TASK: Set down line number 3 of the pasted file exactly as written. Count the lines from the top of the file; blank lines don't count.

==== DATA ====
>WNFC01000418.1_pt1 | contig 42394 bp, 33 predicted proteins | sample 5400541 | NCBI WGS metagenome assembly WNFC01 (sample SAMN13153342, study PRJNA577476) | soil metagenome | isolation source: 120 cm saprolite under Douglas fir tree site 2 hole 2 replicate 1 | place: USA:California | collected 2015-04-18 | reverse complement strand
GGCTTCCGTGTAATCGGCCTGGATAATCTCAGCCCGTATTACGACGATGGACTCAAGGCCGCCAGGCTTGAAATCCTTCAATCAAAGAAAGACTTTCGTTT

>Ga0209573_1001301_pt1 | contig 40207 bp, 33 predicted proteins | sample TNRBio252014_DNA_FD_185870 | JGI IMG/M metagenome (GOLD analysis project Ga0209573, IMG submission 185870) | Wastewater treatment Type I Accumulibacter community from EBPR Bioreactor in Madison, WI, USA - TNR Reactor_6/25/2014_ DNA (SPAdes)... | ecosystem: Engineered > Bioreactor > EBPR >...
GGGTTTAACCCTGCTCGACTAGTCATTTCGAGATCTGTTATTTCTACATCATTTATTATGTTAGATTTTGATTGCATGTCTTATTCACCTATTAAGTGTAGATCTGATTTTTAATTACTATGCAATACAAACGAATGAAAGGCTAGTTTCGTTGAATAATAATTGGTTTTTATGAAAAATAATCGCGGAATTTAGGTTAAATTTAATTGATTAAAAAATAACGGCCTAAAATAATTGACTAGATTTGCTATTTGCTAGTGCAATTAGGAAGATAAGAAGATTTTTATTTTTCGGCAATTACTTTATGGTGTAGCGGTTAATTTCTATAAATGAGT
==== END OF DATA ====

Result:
>Ga0209573_1001301_pt1 | contig 40207 bp, 33 predicted proteins | sample TNRBio252014_DNA_FD_185870 | JGI IMG/M metagenome (GOLD analysis project Ga0209573, IMG submission 185870) | Wastewater treatment Type I Accumulibacter community from EBPR Bioreactor in Madison, WI, USA - TNR Reactor_6/25/2014_ DNA (SPAdes)... | ecosystem: Engineered > Bioreactor > EBPR >...